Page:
Your browser doesn't support javascript.
loading
Mostrar: 20 | 50 | 100
Resultados 1 - 20 de 6.750
Filtrar
1.
Rev Med Suisse ; 16(710): 1941-1944, 2020 Oct 14.
Artigo em Francês | MEDLINE | ID: mdl-33058582

RESUMO

Polycystic ovary syndrome (PCOS) is frequent during adolescence (prevalence ≈ 6 %), and the prevalence increases in obese or type 1 diabetic (T1D) adolescent girls. During puberty, PCOS diagnosis is difficult because of the overlap with some pubertal physiologic signs. The 2017 international consortium suggests two required diagnostic criteria: persistent menstrual disturbances and hyperandrogenism. PCOS physiopathology is complex, including interactions between genetic, epigenetic factors, primary ovarian abnormalities, neuroendocrine alterations, hormonal and metabolic factors. Insulin seems to have a central place in obese or T1D adolescent girls. The treatment is still debated and should be monitored according to the main symptoms.


Assuntos
Diabetes Mellitus Tipo 1/epidemiologia , Obesidade Pediátrica/epidemiologia , Síndrome do Ovário Policístico/epidemiologia , Adolescente , Feminino , Humanos , Resistência à Insulina , Puberdade
2.
Acta Biomed ; 91(3): e2020033, 2020 09 07.
Artigo em Inglês | MEDLINE | ID: mdl-32921727

RESUMO

Due to the current COVID-19 pandemic, worldwide population's lifestyle has changed dramatically, causing psychosocial consequences.  Patients presenting a preexisting chronic condition, as Type 1 Diabetes (T1D), are the ones suffering the most from this situation. Moreover, people affected by diabetes are the ones with the worst prognosis, if infected by SARS-CoV-2.  We analyzed why patients with T1D were poorly represented between the subjects hospitalized for COVID-19 and why the cases of diabetic ketoacidosis (DKA) were fewer and more severe compared with the past years. Furthermore, literature has showed how patients of all ages with T1D did not experience a deterioration in their glucose control throughout the lockdown. Among other causes, this is also due to the surging use of telemedicine. Finally, we tried to understand how the coronavirus tropism for endocrine tissues could influence the future epidemiology of T1D, focusing on the effects they have on pancreatic ß-cells.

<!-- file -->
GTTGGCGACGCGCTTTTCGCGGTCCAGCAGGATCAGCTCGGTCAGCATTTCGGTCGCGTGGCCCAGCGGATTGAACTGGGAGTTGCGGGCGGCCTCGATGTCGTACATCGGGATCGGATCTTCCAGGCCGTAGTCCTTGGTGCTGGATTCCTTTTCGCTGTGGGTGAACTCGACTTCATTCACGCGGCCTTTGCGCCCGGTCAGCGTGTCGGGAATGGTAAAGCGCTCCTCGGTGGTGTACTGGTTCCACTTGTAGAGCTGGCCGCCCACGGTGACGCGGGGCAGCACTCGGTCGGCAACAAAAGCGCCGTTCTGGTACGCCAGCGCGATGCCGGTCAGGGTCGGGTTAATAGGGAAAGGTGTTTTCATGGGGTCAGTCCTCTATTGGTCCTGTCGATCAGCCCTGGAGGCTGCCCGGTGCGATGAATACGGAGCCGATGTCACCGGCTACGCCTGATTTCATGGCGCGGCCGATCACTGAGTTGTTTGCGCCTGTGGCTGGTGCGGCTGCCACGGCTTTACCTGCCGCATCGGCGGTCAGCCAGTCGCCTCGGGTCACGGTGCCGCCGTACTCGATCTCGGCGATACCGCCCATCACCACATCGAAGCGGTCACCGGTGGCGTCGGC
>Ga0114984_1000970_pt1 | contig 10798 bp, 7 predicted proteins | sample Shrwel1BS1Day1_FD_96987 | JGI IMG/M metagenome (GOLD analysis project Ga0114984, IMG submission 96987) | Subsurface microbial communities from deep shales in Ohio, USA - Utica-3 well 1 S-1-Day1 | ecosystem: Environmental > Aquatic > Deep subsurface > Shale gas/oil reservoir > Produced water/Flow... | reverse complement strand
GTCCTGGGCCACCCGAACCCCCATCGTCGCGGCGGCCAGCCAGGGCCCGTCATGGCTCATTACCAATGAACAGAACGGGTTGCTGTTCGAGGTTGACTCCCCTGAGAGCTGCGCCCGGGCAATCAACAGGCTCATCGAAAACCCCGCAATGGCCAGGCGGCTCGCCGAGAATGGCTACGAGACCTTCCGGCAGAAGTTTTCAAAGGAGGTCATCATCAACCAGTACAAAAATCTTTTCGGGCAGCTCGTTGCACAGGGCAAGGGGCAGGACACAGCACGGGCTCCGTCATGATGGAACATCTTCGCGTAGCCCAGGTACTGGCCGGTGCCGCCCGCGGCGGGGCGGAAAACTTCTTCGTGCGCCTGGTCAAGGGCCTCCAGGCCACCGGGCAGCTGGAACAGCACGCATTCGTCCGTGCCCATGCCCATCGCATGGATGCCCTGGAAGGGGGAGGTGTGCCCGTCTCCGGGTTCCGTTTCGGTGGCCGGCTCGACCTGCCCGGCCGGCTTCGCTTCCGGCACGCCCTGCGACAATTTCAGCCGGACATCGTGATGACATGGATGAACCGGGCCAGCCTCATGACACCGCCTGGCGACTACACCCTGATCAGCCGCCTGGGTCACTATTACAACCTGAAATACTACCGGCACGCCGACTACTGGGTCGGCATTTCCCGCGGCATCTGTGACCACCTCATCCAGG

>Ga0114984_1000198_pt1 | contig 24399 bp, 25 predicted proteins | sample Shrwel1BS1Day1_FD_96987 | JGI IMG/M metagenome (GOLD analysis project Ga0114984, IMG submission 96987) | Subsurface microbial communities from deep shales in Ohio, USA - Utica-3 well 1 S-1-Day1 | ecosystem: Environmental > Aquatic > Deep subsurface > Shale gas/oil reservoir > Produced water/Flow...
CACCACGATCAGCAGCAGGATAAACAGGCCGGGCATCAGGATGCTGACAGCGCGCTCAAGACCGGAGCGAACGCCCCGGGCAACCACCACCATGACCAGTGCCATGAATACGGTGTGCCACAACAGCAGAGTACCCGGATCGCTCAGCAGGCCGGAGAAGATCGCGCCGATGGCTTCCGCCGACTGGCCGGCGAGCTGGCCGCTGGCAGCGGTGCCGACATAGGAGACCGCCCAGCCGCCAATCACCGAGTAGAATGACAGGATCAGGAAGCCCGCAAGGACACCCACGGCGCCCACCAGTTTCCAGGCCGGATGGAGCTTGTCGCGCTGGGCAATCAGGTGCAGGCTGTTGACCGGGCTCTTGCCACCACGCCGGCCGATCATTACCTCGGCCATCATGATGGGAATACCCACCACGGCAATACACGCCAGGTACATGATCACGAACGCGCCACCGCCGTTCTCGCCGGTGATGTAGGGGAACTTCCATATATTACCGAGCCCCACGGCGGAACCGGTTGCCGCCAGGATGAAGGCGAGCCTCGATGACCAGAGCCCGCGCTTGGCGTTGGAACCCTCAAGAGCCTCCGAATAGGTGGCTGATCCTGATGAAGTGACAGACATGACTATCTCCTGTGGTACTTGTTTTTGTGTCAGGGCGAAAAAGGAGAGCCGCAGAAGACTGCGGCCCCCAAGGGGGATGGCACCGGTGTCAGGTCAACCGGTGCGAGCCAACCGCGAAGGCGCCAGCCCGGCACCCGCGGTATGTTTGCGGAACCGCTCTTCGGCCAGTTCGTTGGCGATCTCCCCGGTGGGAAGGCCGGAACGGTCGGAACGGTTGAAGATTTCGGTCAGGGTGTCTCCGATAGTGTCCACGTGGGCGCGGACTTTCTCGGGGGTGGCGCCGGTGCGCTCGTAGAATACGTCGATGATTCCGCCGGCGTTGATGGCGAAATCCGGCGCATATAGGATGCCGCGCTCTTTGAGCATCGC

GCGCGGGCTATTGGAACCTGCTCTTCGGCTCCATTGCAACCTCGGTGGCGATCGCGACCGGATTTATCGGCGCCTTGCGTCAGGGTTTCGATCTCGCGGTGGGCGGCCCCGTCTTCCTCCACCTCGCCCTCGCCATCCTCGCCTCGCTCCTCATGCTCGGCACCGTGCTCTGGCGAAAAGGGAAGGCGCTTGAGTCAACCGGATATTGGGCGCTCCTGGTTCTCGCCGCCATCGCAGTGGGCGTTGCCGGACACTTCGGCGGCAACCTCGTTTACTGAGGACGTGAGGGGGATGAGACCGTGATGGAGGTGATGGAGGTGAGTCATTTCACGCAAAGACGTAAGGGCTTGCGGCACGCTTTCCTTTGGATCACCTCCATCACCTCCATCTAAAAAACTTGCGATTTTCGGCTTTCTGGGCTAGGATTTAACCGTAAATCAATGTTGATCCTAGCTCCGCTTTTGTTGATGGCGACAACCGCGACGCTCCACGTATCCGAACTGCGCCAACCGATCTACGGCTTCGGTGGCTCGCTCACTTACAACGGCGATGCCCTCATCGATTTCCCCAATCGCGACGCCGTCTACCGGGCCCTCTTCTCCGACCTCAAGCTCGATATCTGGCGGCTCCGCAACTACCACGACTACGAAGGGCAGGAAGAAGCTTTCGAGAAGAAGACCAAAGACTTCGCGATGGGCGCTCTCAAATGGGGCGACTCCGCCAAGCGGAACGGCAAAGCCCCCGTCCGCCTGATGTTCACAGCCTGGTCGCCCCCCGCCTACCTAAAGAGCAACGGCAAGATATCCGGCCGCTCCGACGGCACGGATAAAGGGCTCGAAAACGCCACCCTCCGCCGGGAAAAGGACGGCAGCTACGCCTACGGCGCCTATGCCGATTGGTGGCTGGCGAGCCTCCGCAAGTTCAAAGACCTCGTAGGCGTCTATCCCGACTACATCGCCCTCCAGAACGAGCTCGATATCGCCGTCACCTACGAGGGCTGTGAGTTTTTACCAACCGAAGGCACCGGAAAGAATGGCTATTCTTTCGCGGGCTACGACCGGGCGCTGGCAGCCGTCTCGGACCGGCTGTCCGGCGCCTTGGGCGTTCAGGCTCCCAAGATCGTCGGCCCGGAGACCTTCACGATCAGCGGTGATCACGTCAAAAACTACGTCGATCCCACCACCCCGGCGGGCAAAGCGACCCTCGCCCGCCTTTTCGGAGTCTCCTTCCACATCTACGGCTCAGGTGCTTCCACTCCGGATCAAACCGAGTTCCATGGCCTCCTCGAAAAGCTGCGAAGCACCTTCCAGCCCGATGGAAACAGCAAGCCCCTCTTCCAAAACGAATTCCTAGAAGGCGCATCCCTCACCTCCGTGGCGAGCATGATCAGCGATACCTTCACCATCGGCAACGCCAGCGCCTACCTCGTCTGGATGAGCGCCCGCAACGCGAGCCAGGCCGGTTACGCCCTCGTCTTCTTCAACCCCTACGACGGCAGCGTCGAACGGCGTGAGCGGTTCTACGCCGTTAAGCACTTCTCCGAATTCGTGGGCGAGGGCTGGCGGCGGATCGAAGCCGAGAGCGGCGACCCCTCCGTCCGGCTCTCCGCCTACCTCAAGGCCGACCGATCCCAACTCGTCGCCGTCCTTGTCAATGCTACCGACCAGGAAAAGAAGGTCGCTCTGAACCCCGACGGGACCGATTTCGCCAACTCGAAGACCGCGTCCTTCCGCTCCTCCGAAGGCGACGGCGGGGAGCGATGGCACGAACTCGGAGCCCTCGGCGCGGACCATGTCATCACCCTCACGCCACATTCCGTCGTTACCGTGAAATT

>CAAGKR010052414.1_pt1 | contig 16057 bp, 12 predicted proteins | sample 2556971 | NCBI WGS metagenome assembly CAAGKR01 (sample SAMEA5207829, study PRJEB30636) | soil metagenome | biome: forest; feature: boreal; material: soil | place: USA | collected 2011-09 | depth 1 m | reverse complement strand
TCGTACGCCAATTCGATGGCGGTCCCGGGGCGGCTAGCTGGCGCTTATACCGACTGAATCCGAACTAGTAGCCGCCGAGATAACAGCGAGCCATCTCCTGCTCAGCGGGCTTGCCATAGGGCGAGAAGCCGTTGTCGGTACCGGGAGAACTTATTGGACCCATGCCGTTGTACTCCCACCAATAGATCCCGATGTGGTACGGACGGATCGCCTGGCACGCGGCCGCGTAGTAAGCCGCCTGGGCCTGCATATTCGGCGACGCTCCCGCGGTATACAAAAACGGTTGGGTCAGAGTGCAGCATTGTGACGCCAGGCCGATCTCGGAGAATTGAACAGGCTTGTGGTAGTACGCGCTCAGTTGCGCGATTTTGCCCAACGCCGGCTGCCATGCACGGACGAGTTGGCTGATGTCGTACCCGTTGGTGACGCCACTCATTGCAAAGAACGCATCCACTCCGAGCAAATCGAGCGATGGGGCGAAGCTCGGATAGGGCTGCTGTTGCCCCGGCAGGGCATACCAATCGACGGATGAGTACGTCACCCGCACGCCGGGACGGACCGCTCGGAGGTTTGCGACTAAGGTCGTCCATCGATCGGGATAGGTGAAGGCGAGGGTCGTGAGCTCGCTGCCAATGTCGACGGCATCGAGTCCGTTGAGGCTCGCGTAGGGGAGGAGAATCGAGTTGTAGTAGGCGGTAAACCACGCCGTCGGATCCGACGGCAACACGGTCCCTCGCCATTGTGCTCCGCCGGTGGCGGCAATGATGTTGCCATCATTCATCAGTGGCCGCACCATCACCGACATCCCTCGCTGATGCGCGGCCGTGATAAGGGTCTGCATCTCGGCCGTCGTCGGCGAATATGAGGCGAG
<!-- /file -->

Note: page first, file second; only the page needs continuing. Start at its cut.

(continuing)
Assuntos
Betacoronavirus , Infecções por Coronavirus/epidemiologia , Diabetes Mellitus Tipo 1/epidemiologia , Pandemias , Pneumonia Viral/epidemiologia , Saúde Global , Humanos , Prevalência , Fatores de Risco , Telemedicina/métodos
3.
PLoS One ; 15(8): e0236639, 2020.
Artigo em Inglês | MEDLINE | ID: mdl-32745146

RESUMO